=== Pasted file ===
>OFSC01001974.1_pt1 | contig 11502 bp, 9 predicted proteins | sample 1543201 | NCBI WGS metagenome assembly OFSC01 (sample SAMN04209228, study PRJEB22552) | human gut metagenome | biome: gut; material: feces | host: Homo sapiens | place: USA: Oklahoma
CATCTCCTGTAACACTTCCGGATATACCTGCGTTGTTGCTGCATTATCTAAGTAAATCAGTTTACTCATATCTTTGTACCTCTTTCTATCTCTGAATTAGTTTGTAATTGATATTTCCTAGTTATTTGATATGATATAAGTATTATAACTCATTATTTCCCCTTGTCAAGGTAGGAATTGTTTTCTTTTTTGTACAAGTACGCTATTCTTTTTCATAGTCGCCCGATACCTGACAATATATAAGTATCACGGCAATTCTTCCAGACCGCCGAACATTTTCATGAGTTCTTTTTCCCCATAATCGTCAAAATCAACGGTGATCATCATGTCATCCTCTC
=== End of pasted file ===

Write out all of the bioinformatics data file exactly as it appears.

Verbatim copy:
>OFSC01001974.1_pt1 | contig 11502 bp, 9 predicted proteins | sample 1543201 | NCBI WGS metagenome assembly OFSC01 (sample SAMN04209228, study PRJEB22552) | human gut metagenome | biome: gut; material: feces | host: Homo sapiens | place: USA: Oklahoma
CATCTCCTGTAACACTTCCGGATATACCTGCGTTGTTGCTGCATTATCTAAGTAAATCAGTTTACTCATATCTTTGTACCTCTTTCTATCTCTGAATTAGTTTGTAATTGATATTTCCTAGTTATTTGATATGATATAAGTATTATAACTCATTATTTCCCCTTGTCAAGGTAGGAATTGTTTTCTTTTTTGTACAAGTACGCTATTCTTTTTCATAGTCGCCCGATACCTGACAATATATAAGTATCACGGCAATTCTTCCAGACCGCCGAACATTTTCATGAGTTCTTTTTCCCCATAATCGTCAAAATCAACGGTGATCATCATGTCATCCTCTC